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If you actually mean accents here, then I am not comfortable with the idea of more or less neutral if I don't have a neutral base for comparison.
And we still seem to be playing with the same difference of opinion about definition of terms. For me, average, generally accepted, generally accepted as neutral, etc do not mean neutral.
Now that you have clarified it, fine.
It still appears to me that you have made a jump from phonemes to geolect. Suppose we found (and this is a purely hypothetical idea) that you and Ray pronounced the diphthongs in both die and day differently. Suppose further that 99% of people surveyed thought that your pronunciation of die was 'close' to theirs, but that Ray's pronunciation of day was 'close' to theirs.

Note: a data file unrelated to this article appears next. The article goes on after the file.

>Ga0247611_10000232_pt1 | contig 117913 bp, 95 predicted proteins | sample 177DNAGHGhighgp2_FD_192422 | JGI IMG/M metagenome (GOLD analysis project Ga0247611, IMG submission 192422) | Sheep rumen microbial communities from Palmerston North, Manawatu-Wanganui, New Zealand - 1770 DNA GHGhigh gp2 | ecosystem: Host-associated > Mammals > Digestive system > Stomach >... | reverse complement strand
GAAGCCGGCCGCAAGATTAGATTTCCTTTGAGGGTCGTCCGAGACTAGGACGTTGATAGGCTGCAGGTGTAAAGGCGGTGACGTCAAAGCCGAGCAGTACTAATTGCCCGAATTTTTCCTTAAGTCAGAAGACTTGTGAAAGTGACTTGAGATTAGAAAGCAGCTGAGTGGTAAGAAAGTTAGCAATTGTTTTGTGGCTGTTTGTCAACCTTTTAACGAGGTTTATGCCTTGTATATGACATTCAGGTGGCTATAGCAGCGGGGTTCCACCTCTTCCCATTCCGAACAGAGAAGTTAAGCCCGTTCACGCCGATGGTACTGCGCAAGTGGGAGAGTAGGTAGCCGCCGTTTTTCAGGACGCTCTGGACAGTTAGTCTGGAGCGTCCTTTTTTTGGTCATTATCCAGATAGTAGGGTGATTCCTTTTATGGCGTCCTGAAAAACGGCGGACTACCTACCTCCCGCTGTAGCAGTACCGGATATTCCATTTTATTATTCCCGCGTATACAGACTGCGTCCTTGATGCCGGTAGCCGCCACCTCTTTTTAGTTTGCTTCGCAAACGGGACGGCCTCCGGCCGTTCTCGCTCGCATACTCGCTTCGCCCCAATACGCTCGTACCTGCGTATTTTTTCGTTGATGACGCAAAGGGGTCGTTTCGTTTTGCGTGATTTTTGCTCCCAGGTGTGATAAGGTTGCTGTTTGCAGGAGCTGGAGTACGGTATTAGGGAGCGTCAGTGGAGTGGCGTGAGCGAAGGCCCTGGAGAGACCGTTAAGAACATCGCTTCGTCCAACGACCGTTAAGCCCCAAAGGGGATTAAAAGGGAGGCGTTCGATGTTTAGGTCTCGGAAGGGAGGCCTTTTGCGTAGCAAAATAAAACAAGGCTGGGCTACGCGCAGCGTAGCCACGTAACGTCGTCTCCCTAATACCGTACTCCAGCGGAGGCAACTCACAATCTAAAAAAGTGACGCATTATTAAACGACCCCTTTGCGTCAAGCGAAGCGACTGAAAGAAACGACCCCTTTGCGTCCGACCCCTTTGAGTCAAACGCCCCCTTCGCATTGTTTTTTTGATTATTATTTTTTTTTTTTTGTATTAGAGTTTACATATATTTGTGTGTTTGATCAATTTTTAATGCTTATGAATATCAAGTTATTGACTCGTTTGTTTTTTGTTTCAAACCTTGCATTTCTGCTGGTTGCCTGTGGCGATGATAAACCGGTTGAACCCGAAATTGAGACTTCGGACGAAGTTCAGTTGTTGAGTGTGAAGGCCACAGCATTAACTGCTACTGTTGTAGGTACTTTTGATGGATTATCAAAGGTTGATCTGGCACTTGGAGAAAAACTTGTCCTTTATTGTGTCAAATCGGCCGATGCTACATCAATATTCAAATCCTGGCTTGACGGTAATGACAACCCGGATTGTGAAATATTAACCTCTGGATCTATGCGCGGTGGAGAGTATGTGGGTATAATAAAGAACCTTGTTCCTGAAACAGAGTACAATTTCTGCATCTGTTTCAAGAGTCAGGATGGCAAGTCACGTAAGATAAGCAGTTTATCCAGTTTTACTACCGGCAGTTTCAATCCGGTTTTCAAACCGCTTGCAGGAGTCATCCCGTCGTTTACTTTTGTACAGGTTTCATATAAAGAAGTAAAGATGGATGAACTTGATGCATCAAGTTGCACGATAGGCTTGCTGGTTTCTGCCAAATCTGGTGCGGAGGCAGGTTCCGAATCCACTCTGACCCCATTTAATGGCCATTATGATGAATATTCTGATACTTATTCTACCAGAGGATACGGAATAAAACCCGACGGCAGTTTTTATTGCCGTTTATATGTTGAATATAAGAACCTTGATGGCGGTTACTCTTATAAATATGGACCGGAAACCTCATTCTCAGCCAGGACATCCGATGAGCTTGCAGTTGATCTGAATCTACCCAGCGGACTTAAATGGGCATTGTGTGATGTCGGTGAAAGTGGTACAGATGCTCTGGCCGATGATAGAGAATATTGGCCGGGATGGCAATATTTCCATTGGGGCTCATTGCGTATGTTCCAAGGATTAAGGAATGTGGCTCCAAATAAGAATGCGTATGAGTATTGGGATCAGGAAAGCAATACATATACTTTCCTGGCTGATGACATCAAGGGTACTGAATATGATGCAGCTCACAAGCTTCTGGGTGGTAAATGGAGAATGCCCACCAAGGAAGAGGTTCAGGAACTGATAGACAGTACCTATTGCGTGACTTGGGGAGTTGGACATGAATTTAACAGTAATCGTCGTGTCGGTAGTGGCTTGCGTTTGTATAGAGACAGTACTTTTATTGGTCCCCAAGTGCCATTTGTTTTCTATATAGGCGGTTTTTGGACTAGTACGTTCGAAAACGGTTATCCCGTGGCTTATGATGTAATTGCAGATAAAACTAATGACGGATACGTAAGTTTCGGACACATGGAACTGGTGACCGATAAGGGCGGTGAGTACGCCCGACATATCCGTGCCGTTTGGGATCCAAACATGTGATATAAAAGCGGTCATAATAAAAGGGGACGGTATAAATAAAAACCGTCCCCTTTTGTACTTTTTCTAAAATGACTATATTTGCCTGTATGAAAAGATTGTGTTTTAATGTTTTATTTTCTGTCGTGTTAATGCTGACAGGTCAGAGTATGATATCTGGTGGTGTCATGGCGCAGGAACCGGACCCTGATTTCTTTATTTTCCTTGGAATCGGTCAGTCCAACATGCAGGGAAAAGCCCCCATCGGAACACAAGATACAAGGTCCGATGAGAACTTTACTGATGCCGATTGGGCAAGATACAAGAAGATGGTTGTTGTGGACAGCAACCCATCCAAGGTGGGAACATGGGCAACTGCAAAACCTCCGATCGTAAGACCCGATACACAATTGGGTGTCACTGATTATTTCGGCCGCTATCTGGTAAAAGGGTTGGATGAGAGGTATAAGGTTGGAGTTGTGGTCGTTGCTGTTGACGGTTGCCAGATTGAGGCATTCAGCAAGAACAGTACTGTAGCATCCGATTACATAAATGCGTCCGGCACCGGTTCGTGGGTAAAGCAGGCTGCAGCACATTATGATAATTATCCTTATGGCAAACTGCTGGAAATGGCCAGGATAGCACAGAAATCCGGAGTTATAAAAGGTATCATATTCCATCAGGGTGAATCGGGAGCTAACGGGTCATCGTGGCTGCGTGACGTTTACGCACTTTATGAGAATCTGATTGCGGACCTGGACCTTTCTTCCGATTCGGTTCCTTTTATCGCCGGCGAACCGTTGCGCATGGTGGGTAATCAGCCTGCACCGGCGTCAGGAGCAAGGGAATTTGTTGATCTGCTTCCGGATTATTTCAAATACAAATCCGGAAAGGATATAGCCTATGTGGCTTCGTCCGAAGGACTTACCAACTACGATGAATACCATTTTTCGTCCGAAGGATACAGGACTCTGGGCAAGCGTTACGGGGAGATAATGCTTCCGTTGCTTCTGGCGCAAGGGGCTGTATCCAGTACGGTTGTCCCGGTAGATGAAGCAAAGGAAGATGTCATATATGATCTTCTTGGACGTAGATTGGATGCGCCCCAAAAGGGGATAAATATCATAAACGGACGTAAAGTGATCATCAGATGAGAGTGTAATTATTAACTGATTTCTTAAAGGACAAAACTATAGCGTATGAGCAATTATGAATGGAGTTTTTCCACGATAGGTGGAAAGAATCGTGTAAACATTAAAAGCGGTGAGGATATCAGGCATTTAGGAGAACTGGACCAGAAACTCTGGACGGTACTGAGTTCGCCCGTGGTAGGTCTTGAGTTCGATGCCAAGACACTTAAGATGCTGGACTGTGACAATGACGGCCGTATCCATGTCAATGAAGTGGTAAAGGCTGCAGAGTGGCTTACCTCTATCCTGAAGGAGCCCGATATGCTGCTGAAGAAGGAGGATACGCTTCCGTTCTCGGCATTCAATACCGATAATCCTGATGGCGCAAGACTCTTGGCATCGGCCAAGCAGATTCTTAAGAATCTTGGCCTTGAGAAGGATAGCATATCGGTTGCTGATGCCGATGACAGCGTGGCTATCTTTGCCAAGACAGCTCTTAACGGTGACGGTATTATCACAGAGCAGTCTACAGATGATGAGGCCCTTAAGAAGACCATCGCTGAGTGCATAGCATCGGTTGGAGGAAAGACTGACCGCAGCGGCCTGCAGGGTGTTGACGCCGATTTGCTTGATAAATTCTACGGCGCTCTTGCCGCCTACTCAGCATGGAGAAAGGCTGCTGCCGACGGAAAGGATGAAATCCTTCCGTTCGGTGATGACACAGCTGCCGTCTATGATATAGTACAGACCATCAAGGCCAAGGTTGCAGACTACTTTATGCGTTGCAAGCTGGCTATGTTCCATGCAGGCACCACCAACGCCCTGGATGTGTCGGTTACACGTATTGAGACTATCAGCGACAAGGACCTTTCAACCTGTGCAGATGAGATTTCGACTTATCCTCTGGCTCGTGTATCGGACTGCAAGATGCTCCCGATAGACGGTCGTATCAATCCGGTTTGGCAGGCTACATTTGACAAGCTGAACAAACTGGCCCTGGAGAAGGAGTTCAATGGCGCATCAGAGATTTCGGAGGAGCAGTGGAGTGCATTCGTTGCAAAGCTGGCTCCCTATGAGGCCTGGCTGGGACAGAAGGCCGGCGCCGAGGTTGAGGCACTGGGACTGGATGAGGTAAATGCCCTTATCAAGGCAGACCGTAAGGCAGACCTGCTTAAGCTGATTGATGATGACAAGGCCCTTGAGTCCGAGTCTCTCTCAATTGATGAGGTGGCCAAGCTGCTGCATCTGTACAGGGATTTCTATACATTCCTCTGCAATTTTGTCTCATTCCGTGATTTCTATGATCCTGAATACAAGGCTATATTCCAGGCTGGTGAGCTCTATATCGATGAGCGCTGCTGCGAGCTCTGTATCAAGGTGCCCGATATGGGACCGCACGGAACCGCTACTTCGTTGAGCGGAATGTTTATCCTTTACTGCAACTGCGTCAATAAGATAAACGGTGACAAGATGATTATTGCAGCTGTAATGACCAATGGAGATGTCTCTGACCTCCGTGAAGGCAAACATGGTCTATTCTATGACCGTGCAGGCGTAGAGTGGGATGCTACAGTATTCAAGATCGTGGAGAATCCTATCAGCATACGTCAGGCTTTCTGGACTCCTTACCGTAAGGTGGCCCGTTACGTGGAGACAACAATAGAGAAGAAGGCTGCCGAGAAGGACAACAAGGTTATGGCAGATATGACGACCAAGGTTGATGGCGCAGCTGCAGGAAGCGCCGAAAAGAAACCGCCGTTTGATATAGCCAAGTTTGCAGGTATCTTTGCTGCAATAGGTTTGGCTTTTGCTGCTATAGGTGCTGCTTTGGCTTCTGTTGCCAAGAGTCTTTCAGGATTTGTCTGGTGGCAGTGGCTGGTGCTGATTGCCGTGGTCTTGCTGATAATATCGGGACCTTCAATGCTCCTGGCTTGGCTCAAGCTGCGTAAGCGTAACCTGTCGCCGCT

Are you suggesting that a 'neutral' accent would have in its bank of phonemes your /aI/ and Ray's /eI/?
Surely. But there are many of them, and when one is honest, one finds there are a few favourites people prefer to hear. The Black Country on the outskirts of Birmingham, for instance, is so hard to understand by non-Brummies I feel sure few would select it from a list as an accent they found neutral, standard, easy, elegant, useful, etc.